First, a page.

The cabin is one of the most important places at summer camp. It is where campers practice independence, live/sleep and make friends with their peers. The cabin is a camper's home while they are at camp and should feel that way!
Each cabin is home to approximately eight campers and two counselors. All of the cabins at Foley are different, but each cabin is furnished the same. Every camper has their own space including a bed (usually a bunk bed), shelves or cubbies to keep their belongings and a locker space. Outside the cabin are clothes lines for campers to hang wet swimsuits or towels. Each camper's bunk is assigned by their counselors before they arrive at camp to encourage campers to meet new people and make new friends!
One of our favorite parts of each cabin is the gathering space. In each cabin there is a space for the entire cabin to gather and have "Cabin Councils." Cabin Councils are when counselors gather their campers to discuss the day, play games, share stories and laugh a lot.
Living in a cabin at summer camp can be an amazing experience. Many campers form lifelong friends with cabinmates because cabinmates turn into family at camp! Living in a cabin with peers takes cooperation, respect and responsibility. Each morning campers must do Cabin Cleanup, where they sweep inside and out, make beds, check the clothesline and take out the trash. Each camper is responsible for keeping their bunk area tidy throughout the day. The best way to accomplish cabin cleanup is with a smile and a positive attitude!
Campers end the day the same way that they start it: with their cabinmates. Each night, after Evening Program, campers gather with their cabinmates to create memories that are sure to last a lifetime during Cabin Time. Campers develop a sense of belonging during this time by gathering on bunks, laughing with one another and creating bonds with cabinmates. Campers share stories of the day, of home and of life experiences with each other. Cabin time is the perfect way for campers to close the day and is one of the best parts of camp.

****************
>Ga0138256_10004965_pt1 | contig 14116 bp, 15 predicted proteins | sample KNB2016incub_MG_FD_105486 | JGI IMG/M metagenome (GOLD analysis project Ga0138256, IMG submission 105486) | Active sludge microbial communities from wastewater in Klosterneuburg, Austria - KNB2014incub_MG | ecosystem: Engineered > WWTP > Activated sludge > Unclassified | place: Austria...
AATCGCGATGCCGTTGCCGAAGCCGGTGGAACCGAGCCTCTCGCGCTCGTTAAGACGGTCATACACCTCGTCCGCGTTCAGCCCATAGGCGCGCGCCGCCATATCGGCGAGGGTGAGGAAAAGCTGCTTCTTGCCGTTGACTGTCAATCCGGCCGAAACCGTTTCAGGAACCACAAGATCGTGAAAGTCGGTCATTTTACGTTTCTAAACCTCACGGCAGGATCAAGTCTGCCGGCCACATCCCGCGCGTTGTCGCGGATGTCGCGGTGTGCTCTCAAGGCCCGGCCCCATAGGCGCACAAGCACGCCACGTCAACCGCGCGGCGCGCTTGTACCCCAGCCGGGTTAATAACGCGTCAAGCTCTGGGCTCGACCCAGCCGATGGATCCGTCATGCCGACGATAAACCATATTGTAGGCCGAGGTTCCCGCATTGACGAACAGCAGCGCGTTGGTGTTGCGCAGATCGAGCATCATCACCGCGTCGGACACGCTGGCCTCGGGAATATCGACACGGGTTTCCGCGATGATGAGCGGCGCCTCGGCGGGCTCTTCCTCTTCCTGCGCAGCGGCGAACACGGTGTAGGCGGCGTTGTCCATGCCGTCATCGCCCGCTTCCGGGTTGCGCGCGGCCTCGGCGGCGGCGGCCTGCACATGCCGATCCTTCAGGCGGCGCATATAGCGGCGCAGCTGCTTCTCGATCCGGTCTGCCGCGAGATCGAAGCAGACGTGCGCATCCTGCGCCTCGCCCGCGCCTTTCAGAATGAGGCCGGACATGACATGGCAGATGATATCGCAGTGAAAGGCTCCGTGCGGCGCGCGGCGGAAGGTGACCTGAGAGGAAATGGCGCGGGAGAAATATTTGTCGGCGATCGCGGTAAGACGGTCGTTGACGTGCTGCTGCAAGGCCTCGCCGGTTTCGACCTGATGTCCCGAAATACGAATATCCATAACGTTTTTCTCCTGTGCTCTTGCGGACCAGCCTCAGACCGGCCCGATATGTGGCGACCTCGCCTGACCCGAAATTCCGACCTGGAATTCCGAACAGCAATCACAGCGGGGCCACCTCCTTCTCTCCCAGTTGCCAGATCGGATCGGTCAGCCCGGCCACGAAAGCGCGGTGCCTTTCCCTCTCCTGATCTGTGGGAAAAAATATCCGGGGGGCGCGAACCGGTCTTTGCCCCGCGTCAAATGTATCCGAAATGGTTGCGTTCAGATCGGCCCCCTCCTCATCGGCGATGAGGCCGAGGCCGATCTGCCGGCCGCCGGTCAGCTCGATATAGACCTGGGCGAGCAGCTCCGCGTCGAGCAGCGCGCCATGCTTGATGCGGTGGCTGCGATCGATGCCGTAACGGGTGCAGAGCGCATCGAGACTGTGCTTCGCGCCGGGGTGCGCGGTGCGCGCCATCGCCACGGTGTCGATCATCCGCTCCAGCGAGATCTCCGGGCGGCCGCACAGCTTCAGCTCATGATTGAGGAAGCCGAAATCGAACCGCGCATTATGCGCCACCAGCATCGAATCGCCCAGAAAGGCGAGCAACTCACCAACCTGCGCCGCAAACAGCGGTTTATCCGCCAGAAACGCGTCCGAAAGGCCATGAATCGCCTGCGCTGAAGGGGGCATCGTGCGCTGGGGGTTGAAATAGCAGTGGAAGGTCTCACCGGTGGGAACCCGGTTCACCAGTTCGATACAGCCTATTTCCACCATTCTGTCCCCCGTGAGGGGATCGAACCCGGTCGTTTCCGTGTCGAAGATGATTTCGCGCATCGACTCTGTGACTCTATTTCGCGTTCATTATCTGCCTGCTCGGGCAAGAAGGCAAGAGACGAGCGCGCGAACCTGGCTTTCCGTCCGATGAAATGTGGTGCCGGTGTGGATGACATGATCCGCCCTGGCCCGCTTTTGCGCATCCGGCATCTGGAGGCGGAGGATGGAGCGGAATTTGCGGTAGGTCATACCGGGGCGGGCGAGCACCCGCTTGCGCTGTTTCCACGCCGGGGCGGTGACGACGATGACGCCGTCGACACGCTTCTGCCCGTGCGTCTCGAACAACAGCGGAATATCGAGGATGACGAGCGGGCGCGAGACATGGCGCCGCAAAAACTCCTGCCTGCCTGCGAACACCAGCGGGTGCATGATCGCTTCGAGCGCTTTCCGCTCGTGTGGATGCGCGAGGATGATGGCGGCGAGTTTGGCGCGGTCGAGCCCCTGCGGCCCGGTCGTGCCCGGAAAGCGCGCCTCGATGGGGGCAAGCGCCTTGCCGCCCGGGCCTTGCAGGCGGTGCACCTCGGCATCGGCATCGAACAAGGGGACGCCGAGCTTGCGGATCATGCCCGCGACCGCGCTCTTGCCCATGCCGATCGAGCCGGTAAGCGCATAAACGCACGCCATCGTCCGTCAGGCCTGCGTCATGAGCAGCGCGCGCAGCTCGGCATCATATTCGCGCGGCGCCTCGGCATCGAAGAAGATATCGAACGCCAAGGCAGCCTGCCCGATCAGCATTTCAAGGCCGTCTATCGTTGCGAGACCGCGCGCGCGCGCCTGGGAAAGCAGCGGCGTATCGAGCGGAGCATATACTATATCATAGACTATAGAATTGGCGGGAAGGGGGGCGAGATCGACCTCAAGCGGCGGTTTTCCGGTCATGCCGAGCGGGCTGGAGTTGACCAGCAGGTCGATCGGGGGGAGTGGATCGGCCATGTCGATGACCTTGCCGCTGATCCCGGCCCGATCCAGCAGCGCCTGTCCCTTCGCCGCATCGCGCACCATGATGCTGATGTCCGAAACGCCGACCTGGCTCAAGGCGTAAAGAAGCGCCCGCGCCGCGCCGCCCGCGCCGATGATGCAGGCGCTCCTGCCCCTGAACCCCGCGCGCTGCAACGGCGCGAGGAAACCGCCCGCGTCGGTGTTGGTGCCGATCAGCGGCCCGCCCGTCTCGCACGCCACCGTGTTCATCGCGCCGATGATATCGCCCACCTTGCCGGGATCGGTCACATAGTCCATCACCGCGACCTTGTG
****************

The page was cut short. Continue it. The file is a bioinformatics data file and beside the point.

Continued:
Following Cabin Time is Lights Out campers may be asked to share their highs and lows of the day or what they are most excited about for the next day. After Lights Out is Flashlight Time, which provides time for campers to quietly wind down from the day. Most counselors read to their cabin during Flashlight Time as campers listen to the story, write letters, listen to music or read a book of their own.
We consider cabin living to be one of, if not the, most important part of camp. Our hope is that the cabin is a space that campers can call their home away from home and is a space where many lasting memories are made!
All the names of the cabins come from a variety of Native American languages. They may look hard to pronounce and difficult to remember, but the staff are always around to help if campers forget! The cabins have always been Native American in theme, so we continue with tradition and use the same names today. On one of the first nights of camp, each cabin learns about the person or place that their cabin is named after. We want to make sure the history of these Native Americans is pass along. Some of the names are easily recognizable like Pocahontas or Sacajawea but others are less recognizable. Become familiar with the names before camp: